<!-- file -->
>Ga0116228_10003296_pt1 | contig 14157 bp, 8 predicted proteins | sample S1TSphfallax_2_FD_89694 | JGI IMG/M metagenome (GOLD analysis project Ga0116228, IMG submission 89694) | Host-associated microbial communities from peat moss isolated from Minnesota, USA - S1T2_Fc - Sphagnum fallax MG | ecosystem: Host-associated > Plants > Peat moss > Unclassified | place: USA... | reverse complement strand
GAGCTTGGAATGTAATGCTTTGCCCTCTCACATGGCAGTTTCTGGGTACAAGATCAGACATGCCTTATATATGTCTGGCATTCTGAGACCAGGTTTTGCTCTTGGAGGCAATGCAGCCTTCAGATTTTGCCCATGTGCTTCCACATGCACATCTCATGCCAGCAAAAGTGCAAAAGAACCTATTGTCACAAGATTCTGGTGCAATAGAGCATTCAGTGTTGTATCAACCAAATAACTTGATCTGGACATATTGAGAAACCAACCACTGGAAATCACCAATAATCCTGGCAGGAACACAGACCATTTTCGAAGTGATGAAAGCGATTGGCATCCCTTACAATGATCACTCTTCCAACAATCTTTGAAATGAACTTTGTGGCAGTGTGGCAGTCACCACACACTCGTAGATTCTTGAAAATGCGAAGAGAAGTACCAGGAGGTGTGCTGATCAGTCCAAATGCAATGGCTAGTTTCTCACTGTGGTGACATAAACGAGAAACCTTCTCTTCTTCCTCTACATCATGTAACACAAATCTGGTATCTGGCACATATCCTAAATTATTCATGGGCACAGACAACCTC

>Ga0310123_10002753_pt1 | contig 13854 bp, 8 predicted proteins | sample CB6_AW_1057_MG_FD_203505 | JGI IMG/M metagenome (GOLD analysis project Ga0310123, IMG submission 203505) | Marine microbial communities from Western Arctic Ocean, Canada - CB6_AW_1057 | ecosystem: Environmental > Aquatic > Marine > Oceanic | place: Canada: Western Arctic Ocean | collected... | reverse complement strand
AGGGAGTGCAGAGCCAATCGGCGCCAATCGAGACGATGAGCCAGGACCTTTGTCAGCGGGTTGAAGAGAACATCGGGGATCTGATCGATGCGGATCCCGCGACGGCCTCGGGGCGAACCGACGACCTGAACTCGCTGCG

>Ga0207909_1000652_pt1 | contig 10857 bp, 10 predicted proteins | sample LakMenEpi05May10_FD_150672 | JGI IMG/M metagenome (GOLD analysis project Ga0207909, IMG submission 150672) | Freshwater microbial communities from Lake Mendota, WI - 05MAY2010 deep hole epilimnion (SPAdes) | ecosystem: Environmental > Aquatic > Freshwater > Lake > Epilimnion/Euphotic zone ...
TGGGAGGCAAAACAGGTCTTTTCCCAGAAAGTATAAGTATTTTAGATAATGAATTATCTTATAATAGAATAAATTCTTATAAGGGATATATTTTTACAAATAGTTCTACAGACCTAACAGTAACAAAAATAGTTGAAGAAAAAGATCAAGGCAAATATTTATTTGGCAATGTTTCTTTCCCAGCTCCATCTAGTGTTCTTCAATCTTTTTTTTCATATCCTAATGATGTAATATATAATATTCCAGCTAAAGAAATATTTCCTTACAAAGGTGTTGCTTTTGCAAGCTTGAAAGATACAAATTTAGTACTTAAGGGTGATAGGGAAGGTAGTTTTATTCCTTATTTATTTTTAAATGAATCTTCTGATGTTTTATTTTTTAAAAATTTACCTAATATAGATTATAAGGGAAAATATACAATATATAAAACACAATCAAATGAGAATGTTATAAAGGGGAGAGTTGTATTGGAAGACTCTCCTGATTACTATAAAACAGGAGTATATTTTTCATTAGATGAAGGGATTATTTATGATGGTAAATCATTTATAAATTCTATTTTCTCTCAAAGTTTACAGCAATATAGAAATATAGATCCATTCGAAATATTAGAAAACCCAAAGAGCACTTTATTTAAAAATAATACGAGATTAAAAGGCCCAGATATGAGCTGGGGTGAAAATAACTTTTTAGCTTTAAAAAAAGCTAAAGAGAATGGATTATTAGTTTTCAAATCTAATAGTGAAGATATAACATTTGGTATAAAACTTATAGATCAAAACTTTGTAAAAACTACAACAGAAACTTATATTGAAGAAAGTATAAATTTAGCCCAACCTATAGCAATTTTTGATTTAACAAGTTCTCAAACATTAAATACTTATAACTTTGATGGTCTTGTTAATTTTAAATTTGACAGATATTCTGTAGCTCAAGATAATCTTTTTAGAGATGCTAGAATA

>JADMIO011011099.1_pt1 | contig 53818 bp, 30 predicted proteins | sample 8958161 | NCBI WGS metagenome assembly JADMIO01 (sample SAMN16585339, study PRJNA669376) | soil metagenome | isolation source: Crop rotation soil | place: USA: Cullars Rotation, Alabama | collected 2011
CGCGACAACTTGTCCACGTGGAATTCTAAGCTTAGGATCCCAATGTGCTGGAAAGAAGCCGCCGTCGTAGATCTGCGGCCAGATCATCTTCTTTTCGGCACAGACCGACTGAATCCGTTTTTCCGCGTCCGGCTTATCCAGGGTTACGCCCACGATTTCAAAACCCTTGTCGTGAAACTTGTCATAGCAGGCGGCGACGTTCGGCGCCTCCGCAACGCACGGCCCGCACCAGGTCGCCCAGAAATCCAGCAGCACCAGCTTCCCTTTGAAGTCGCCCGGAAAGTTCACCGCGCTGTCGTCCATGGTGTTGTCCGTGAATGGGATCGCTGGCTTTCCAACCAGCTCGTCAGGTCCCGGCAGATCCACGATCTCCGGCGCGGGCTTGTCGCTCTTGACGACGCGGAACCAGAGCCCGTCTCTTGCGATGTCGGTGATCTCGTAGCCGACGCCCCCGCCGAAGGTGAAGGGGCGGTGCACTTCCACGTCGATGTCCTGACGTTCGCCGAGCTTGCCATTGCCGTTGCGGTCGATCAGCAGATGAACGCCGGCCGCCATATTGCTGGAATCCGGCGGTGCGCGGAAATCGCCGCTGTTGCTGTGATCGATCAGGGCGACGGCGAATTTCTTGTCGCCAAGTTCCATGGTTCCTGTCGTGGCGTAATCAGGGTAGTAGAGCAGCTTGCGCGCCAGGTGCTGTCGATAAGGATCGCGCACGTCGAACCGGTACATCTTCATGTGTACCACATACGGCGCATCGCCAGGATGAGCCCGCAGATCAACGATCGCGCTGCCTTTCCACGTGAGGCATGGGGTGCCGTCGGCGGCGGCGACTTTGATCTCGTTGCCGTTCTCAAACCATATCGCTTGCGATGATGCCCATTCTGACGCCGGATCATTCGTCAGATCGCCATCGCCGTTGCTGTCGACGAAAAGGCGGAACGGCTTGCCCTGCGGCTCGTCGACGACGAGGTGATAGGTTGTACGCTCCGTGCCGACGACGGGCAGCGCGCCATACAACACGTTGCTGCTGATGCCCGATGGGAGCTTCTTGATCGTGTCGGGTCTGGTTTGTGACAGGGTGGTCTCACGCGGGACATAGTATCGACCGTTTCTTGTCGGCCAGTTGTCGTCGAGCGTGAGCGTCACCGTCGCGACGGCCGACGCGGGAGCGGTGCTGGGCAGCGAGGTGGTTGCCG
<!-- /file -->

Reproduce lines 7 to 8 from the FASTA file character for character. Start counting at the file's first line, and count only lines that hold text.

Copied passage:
>JADMIO011011099.1_pt1 | contig 53818 bp, 30 predicted proteins | sample 8958161 | NCBI WGS metagenome assembly JADMIO01 (sample SAMN16585339, study PRJNA669376) | soil metagenome | isolation source: Crop rotation soil | place: USA: Cullars Rotation, Alabama | collected 2011
CGCGACAACTTGTCCACGTGGAATTCTAAGCTTAGGATCCCAATGTGCTGGAAAGAAGCCGCCGTCGTAGATCTGCGGCCAGATCATCTTCTTTTCGGCACAGACCGACTGAATCCGTTTTTCCGCGTCCGGCTTATCCAGGGTTACGCCCACGATTTCAAAACCCTTGTCGTGAAACTTGTCATAGCAGGCGGCGACGTTCGGCGCCTCCGCAACGCACGGCCCGCACCAGGTCGCCCAGAAATCCAGCAGCACCAGCTTCCCTTTGAAGTCGCCCGGAAAGTTCACCGCGCTGTCGTCCATGGTGTTGTCCGTGAATGGGATCGCTGGCTTTCCAACCAGCTCGTCAGGTCCCGGCAGATCCACGATCTCCGGCGCGGGCTTGTCGCTCTTGACGACGCGGAACCAGAGCCCGTCTCTTGCGATGTCGGTGATCTCGTAGCCGACGCCCCCGCCGAAGGTGAAGGGGCGGTGCACTTCCACGTCGATGTCCTGACGTTCGCCGAGCTTGCCATTGCCGTTGCGGTCGATCAGCAGATGAACGCCGGCCGCCATATTGCTGGAATCCGGCGGTGCGCGGAAATCGCCGCTGTTGCTGTGATCGATCAGGGCGACGGCGAATTTCTTGTCGCCAAGTTCCATGGTTCCTGTCGTGGCGTAATCAGGGTAGTAGAGCAGCTTGCGCGCCAGGTGCTGTCGATAAGGATCGCGCACGTCGAACCGGTACATCTTCATGTGTACCACATACGGCGCATCGCCAGGATGAGCCCGCAGATCAACGATCGCGCTGCCTTTCCACGTGAGGCATGGGGTGCCGTCGGCGGCGGCGACTTTGATCTCGTTGCCGTTCTCAAACCATATCGCTTGCGATGATGCCCATTCTGACGCCGGATCATTCGTCAGATCGCCATCGCCGTTGCTGTCGACGAAAAGGCGGAACGGCTTGCCCTGCGGCTCGTCGACGACGAGGTGATAGGTTGTACGCTCCGTGCCGACGACGGGCAGCGCGCCATACAACACGTTGCTGCTGATGCCCGATGGGAGCTTCTTGATCGTGTCGGGTCTGGTTTGTGACAGGGTGGTCTCACGCGGGACATAGTATCGACCGTTTCTTGTCGGCCAGTTGTCGTCGAGCGTGAGCGTCACCGTCGCGACGGCCGACGCGGGAGCGGTGCTGGGCAGCGAGGTGGTTGCCG